(Part 4/5)

Women Area in Mosque: Men’s Prayer Disrupted by Women?

In This Series


Some people object to the open design of mosques [that has no partition between men and women] drawing on the opinion that man’s prayer is interrupted when a woman passed in front of him; some even believe that he has to repeat his prayer.

To support this opinion, the following narration is quoted:

Abu Hurayrah and Abu Dhar reported that the Prophet (peace and blessings be upon him) said, “Prayer is interrupted by a woman, a dog and a donkey [when they pass in front of a praying person]”.[1]

In fact, this contradicts the mutawatir reports about the Prophet’s Mosque. Besides, these narrations conflict with other reports that indicate the exact opposite, some of which are even reported by the same narrators of this Hadith. It was reported from Abu Huraryrah himself that the Prophet (peace and blessings be upon him) said,

A person’s prayer is not interrupted by a woman, a dog, or a donkey, and drive back whatever passes in front of you [and within your hand’s reach] as much as you can.[2]

However, the authenticity of this narration is not established.

Furthermore, if the Hadiths maintaining that “a person’s prayer is interrupted” are more authentic in terms of its chains of narration than the Hadiths maintaining that “a person’s prayer is not interrupted”, then the decisive statement on that issue is the authentic Hadith reported by Muslim and others from lady `A’ishah (Mother of the Believers, may Allah be pleased with her) criticizing the former narrations as inaccurate:

`Abdullah ibn `Ubaydullah ibn `Umayr reported that when `A’ishah was asked about the narrations to the effect that (the passing of) a dog, a woman, and a donkey interrupt one’s prayer, she stated, “Would you hold these (animals) equal to a Muslim woman?”

(In another narration, she said, “How bad that you hold us equal to the donkey and the dog”, and in a third narration, “A woman would then be (viewed as) an ugly animal!”).

I have witnessed occasions on which I would wake up while the Prophet (peace and blessings be upon him) was offering prayer with me lying interposed between him and the Qiblah.”[3]

In another narration, she said, “with me lying interposed between him and the Qiblah like the bier of a corpse in a funeral prayer.”[4]

Ash-Shafi`i commented on this issue saying, “If a woman’s presence in front of a praying person does not invalidate his prayer, then it is more entitling that her presence to his right or to his left does not (invalidate it too)”.[5]

Besides, Muhammad ibn Al-Hassan said,

“There is no harm if a man prays while his wife is lying, standing or sitting in front of him or to his side, or while she is praying as long as she is offering a different prayer than that he is offering. For it is disliked that she offers the same prayer he is offering, while being by his side or in front of him, or if both are offering prayer behind the same Imam.”[6]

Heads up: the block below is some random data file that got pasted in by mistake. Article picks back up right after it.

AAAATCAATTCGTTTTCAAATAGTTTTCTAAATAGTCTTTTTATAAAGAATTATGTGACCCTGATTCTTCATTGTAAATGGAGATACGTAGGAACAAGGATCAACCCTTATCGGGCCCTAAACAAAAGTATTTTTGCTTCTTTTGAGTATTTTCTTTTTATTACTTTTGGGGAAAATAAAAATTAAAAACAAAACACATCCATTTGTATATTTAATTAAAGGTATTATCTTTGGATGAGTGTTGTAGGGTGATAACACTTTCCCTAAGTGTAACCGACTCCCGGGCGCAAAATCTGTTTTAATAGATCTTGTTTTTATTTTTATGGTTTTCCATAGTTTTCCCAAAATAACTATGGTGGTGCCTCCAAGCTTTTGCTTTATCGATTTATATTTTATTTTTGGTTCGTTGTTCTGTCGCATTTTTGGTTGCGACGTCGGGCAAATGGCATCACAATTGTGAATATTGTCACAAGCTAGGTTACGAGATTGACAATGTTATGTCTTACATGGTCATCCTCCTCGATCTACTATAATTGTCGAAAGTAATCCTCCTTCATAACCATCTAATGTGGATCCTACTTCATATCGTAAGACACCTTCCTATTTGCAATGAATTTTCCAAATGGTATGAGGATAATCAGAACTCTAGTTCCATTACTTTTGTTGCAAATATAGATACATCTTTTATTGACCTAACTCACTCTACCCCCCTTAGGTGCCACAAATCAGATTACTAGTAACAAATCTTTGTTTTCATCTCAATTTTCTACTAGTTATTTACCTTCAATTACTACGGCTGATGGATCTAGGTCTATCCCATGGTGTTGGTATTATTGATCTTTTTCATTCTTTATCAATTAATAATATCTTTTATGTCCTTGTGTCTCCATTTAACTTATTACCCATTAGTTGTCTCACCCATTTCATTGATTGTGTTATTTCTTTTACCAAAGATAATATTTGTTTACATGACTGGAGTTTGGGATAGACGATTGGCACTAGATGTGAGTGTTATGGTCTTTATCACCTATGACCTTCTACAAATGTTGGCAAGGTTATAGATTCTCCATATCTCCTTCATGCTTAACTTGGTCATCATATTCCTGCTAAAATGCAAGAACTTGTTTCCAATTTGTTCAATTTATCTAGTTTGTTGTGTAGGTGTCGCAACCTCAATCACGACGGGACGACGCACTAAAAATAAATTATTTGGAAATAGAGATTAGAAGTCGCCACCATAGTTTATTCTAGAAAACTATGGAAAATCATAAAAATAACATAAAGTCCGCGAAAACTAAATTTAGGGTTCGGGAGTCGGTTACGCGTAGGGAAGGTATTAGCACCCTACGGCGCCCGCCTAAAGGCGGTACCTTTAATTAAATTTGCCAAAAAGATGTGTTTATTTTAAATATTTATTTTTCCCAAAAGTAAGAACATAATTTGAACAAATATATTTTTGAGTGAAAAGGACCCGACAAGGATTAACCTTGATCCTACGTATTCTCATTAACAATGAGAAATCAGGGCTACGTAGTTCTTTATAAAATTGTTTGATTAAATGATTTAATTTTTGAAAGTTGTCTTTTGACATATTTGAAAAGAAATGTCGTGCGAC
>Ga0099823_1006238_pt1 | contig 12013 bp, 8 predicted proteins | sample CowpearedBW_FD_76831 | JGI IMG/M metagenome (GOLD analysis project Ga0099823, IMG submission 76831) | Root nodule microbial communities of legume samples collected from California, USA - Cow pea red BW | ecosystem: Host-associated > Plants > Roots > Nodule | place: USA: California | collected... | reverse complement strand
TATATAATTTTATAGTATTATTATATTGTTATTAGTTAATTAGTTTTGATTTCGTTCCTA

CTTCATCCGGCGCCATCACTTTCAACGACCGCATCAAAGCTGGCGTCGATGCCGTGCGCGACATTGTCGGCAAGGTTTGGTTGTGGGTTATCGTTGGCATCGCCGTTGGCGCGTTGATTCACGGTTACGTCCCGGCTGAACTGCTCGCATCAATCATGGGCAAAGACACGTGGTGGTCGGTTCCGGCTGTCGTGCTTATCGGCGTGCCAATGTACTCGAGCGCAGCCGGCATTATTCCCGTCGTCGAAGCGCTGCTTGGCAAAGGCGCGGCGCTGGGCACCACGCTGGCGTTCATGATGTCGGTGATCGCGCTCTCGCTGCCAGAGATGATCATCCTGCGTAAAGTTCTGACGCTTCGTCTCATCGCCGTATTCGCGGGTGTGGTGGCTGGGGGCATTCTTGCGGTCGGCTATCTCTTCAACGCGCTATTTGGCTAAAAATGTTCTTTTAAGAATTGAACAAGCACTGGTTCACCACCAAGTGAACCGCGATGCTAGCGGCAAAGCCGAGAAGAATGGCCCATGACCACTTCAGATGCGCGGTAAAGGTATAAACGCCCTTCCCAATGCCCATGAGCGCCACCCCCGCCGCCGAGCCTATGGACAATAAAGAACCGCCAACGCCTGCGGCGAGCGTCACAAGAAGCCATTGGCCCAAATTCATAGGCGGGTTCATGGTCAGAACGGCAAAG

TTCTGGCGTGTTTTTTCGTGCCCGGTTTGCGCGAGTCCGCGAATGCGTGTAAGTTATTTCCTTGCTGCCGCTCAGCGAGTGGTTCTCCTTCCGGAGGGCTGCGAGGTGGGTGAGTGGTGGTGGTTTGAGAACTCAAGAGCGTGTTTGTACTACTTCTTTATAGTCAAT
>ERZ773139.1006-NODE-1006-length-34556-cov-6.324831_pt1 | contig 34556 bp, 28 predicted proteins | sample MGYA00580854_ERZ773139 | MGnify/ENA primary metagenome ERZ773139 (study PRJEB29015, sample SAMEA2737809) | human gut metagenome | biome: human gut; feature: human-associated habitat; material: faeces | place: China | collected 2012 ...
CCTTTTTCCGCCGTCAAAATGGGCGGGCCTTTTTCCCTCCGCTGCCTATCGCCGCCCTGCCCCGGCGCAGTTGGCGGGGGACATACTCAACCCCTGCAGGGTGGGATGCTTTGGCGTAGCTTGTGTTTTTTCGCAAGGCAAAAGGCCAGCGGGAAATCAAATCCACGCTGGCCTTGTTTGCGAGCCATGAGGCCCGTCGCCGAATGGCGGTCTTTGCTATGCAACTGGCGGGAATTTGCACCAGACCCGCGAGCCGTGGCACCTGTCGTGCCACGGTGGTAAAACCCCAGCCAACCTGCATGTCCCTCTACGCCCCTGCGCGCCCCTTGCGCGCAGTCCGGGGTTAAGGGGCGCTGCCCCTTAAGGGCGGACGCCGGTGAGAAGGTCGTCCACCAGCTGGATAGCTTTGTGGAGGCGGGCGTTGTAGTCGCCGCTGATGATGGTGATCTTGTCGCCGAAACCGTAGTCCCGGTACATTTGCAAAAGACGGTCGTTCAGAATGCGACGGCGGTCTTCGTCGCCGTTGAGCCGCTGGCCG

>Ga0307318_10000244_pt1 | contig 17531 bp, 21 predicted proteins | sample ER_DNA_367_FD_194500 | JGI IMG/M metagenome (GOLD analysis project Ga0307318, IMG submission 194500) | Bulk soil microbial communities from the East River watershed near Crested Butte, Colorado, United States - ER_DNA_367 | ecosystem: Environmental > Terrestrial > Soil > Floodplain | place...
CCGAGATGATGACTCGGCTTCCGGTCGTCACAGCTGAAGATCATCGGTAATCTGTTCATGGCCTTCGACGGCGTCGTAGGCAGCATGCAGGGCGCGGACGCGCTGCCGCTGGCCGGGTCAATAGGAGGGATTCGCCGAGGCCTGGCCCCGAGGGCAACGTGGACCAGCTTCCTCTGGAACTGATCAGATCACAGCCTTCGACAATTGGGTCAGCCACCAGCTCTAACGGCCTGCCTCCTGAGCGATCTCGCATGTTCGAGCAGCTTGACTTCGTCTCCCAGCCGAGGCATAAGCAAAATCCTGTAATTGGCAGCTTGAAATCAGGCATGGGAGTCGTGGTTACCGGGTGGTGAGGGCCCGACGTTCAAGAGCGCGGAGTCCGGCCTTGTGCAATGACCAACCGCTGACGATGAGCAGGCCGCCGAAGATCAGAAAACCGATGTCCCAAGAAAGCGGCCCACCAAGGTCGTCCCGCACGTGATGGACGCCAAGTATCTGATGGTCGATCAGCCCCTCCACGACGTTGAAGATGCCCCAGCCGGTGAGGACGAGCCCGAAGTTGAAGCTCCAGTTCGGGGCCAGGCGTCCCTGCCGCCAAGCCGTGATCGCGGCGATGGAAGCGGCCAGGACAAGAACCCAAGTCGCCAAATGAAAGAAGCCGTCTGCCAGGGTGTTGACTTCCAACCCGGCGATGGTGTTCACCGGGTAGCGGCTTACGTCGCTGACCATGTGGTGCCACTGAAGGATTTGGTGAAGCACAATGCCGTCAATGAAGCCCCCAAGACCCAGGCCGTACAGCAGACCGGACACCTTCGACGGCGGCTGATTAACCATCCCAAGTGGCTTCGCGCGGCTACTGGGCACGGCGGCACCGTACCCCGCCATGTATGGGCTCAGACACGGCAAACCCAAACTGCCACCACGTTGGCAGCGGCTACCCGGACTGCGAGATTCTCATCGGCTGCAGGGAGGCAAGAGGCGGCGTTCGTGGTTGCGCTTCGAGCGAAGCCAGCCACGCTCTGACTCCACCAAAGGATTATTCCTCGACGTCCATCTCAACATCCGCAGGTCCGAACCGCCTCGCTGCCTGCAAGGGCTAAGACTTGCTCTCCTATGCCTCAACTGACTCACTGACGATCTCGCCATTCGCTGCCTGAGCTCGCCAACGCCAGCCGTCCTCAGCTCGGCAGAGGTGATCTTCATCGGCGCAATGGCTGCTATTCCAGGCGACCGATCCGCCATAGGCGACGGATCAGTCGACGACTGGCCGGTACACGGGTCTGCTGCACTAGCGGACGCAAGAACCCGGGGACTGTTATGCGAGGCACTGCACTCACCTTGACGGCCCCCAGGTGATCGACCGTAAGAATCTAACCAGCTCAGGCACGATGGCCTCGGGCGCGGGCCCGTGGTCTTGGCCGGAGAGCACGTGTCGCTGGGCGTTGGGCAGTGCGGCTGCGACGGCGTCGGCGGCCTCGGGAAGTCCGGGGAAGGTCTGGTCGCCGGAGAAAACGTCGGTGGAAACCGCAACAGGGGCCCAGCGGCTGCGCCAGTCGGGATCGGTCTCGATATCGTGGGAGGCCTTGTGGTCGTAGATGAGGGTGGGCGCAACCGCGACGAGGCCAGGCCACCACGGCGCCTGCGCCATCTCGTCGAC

According to the Hanbalis,

“A man’s prayer while a woman is praying in front of him is disliked; otherwise – if she is not praying – then it is not disliked (for him to pray then),” drawing on the above quoted Hadith of lady `A’ishah.[7]

Abu Dawud noted the conflicting reports on this issue despite the practice of the Companions (may Allah be pleased with them), which maintains the effect that nothing interrupted prayer, and said, “If two reports from the Prophet (peace and blessings be upon him) conflict, we should refer to the established practice of his Companions after him.”[8]

[1] See Muslim’s Sahih, 1/365 and Ahmad’s Musnad, 2/299. Shu`ayb Al-Arna’ut commented on this Hadith saying that its narrators are trustworthy narrators approved by Al-Bukhari and Muslim, though a considerable controversy occurred regarding Qatadah. It is also reported in Ibn Hibban’s Sahih, 6/151, Ibn Majah’s Sunan, 1/305, and in other sources.

[2] Reported in Ad-Daraqutni’s Sunan, 2/196, and other narrations to the same effect are reported in Abu Dawud’s Sunan, Malik’s Muwatta’ and Ahmad’s Musnad.

[3] See Is-haq ibn Rahawayh’s Musnad, 3/613, Ibn Hibban’s Sahih, 6/111, and Abu Dawud’s Sunan, 1/198. Al-Albani, commenting on Abu Dawud’s narration, said that it is “authentic”.

[4] See Muslim’s Sahih, 1/366.

[5] Al-Um, 1/198.

[6] Al-Muwatta’, Muhammad ibn Al-Hassan’s narration, 2/58.

[7] Kashshaf Al-Qina` `An Matn Al-Iqna`, 1/330.

[8] Abu Dawud’s Sunan, 2/44.

About Dr. Jasser Auda
Jasser Auda is a Professor and Al-Shatibi Chair of Maqasid Studies at the International Peace College South Africa, the Executive Director of the Maqasid Institute, a global think tank based in London, and a Visiting Professor of Islamic Law at Carleton University in Canada. He is a Founding and Board Member of the International Union of Muslim Scholars, Member of the European Council for Fatwa and Research, Fellow of the Islamic Fiqh Academy of India, and General Secretary of Yaqazat Feker, a popular youth organization in Egypt. He has a PhD in the philosophy of Islamic law from University of Wales in the UK, and a PhD in systems analysis from University of Waterloo in Canada. Early in his life, he memorized the Quran and studied Fiqh, Usul and Hadith in the halaqas of Al-Azhar Mosque in Cairo. He previously worked as: Founding Director of the Maqasid Center in the Philosophy of Islamic Law in London; Founding Deputy Director of the Center for Islamic Ethics in Doha; professor at the University of Waterloo in Canada, Alexandria University in Egypt, Islamic University of Novi Pazar in Sanjaq, Qatar Faculty of Islamic Studies, and the American University of Sharjah. He lectured and trained on Islam, its law, spirituality and ethics in dozens of other universities and organizations around the world. He wrote 25 books in Arabic and English, some of which were translated to 25 languages.